My 2018 Retrospective (And 2019 Action Plan)
A one-hour exercise to help you celebrate your biggest wins, identify your biggest opportunities, and dominate the new year.
I spend most of my time planning for the future. With the help of my meditation practice, I’m getting better at living more in the present. But something I still find incredibly difficult is reflecting on the past.
I rarely celebrate achievements for more than a few minutes, and I almost never “look back” on projects or situations to identify what I learned. (And I certainly don’t use that information to guide my future decisions.)
This, as you can imagine, is a problem.
“Those who don’t learn from the past are doomed to repeat it.”
Sometimes being “doomed to repeat” stuff can be a good thing. I think I did a lot of things right this year, and I’d like to continue to do them.
But I also did a lot of stuff wrong.
If we don’t learn from our past, we we won’t be able to identify our biggest opportunities to make life better. Which means we’ll likely suffer through the same situations and thought-patterns again and again.
So this year, I’m continuing with a tradition I started three years ago: a personal retrospective.
What’s a retrospective?
A retrospective is when you look back on past events to identify what worked…and what didn’t work. A retrospective helps you celebrate your wins and identify your weaknesses. It helps you learn from the past and correct for the future.
How to do your own personal retrospective
To do a personal retrospective, you simply pick a particular project or time period and ask yourself the following questions:
- What’s working? (“What did I do right? What am I proud of?”)
- What’s not working? (“What could be improved? What are my biggest opportunities for growth?”)
- How can I fix what’s not working for a better result? (“What specific things can I focus on next time?”)
Then you spend 15-30 minutes writing about each.
Nate’s 2018 Personal Retrospective
To give you an idea of how it’s done—and to encourage you to do the same—I want to share mine with you.
QUESTION 1: WHAT’S WORKING? (“WHAT DID I DO RIGHT? WHAT AM I PROUD OF?”)
If I had to give 2018 a title, I’d call it “The Year of Opening Up, Reaching Out, and Letting Go.”
Sounds like an Elizabeth Gilbert novel, huh?
I PRIORITIZED TIME WITH FAMILY AND FRIENDS. (AND MET SOME WONDERFUL NEW PEOPLE.)
- I rented a big house for my family in Montana and spent a long weekend cooking food, drinking wine, playing games, and talking.
- I spent a week with my Grandpa in South Carolina. We drove around aimlessly, listened to Kris Kristofferson, and told lots of stories.
- I met up with friends in Toronto, Portland, LA, Mexico, and New York. And I met some new friends in Thailand.
- I spent time with my younger brother Austin and his partner Cassie in Thailand (where we’re both living right now).
- I spent a week in the woods with 20 (really fucking cool) guys from all over the US. And I wrote an article about it.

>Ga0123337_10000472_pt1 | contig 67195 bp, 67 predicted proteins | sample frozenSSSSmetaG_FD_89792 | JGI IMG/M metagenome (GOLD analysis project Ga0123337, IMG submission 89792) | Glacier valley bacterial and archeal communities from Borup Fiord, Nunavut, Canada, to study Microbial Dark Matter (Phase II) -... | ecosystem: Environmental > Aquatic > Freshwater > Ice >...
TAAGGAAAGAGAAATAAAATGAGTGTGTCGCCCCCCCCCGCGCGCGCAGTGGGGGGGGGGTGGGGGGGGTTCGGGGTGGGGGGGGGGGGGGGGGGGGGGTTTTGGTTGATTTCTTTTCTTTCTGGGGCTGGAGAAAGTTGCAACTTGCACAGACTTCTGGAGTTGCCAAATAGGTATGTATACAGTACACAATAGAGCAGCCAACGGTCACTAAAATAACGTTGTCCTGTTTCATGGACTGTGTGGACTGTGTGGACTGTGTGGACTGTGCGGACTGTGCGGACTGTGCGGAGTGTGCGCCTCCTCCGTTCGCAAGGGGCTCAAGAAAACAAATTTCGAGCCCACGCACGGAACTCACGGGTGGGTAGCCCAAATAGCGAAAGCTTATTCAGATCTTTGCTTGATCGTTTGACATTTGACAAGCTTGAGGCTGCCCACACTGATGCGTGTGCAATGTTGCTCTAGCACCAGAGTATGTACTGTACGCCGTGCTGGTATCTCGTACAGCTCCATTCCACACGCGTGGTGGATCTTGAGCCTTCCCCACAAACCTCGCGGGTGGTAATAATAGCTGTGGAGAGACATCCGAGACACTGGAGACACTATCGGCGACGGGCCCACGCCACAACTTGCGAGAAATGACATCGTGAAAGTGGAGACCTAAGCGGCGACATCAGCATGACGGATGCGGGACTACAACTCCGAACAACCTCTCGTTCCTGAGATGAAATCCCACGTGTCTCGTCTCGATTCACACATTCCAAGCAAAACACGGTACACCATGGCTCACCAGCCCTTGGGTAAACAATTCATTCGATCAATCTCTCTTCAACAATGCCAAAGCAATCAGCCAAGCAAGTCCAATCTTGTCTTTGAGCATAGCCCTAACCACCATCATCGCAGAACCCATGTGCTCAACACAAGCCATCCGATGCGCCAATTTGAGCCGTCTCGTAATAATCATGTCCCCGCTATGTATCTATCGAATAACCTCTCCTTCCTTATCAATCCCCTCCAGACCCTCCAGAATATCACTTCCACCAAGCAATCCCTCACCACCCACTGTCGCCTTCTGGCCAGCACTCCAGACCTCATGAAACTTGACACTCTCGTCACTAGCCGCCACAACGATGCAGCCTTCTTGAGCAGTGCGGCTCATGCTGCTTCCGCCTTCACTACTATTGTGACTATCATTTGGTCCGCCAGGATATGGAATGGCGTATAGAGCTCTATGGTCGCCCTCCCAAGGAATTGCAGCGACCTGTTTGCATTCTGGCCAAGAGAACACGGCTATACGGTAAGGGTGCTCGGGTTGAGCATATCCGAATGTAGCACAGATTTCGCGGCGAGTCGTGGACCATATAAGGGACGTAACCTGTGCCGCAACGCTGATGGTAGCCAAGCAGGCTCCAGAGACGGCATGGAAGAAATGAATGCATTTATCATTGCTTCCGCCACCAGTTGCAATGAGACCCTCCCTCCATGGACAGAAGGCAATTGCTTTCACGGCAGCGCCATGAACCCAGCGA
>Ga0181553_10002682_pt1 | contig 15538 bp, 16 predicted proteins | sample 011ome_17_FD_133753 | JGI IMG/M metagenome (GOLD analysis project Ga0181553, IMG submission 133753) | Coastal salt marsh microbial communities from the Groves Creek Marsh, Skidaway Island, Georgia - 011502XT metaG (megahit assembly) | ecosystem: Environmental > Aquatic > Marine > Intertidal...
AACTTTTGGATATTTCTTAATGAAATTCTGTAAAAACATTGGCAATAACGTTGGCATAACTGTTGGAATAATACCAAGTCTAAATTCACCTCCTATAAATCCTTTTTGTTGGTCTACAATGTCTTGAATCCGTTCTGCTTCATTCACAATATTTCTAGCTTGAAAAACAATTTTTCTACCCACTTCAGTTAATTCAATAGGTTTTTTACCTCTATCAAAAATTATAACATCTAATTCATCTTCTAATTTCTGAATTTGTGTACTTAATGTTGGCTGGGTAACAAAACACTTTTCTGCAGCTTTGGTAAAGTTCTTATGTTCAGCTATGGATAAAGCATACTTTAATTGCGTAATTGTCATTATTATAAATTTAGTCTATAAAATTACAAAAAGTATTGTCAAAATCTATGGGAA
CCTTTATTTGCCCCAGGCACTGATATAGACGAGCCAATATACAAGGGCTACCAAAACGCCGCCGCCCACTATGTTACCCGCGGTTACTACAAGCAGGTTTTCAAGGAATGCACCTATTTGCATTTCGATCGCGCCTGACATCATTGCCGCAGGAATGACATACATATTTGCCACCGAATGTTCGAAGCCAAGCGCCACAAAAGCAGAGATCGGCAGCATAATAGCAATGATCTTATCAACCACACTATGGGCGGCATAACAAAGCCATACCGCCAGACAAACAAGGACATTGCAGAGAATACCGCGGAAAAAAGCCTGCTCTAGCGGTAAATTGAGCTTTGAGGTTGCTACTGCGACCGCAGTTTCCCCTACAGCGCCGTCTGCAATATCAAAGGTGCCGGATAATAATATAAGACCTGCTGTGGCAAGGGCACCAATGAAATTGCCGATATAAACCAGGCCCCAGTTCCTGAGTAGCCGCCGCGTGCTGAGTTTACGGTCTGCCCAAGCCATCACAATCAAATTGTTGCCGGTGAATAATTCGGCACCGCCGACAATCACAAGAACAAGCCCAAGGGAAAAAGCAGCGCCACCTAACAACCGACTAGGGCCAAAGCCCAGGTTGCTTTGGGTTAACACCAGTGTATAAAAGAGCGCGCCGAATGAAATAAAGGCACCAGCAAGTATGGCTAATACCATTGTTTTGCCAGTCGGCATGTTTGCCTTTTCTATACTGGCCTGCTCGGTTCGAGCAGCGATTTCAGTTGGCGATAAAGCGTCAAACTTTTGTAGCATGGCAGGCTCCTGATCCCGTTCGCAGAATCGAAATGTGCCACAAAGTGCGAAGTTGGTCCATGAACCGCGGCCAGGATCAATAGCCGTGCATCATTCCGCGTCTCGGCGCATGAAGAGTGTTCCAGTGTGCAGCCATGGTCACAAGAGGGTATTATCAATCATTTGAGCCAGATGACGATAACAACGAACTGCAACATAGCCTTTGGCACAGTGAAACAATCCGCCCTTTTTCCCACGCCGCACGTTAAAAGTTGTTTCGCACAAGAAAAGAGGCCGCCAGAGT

- I had a wonderful lunch with David Granger who introduced me to Richard Dorment, which led to a new relationship with Men’s Health, where I can help reach millions of guys.
- I started dating for the first time in 10 years — an exciting, rewarding, and vulnerable experience. I met a lot of amazing women, and learned a lot about myself and how I want to operate in the world. (I got VERY good at meeting people, having difficult conversations, and being 100% open and straightforward. Maybe something I’ll write about in the future…)
I LEARNED THAT A ROMANTIC RELATIONSHIP CAN END WELL (AND TRANSFORM INTO SOMETHING NEW).
Richelle and I decided to “uncouple”, and it was one of the most beautiful and challenging experiences of my life.
- I wrote about it here: Endings, beginnings, and everything in between.
- And I talked about it here: The Minimalists podcast: Breakups.
I “DOUBLED DOWN” ON TAKING CARE OF MYSELF, MENTALLY AND PHYSICALLY.
- I did three different meditation retreats. Plus, I started using Waking Up, Sam Harris’s extremely practical meditation app.
- I committed to FYF (Fuck You Friday), an intense group conditioning workout at REVO. Plus, I hired my friend Michael to write my workout programs.
- I did two psilocybin (magic mushroom) ceremonies with a small group of good friends. It’d been a decade since I last did any kind of psychedelic. We rented a cabin in the woods, brought enough food and water for a few nights, and took the whole process very seriously. (You can read more about psilocybin research in Michael Pollan’s book, How To Change Your Mind.)
- I spent my first month in Thailand in Monk Mode. No sex, no alcohol, and no meeting new people. Here’s what an average day looked like:
- Wake up without an alarm clock
- Make coffee and sit and stare into space
- Meditate for 20-30 minutes
- Check text messages and connect with a few people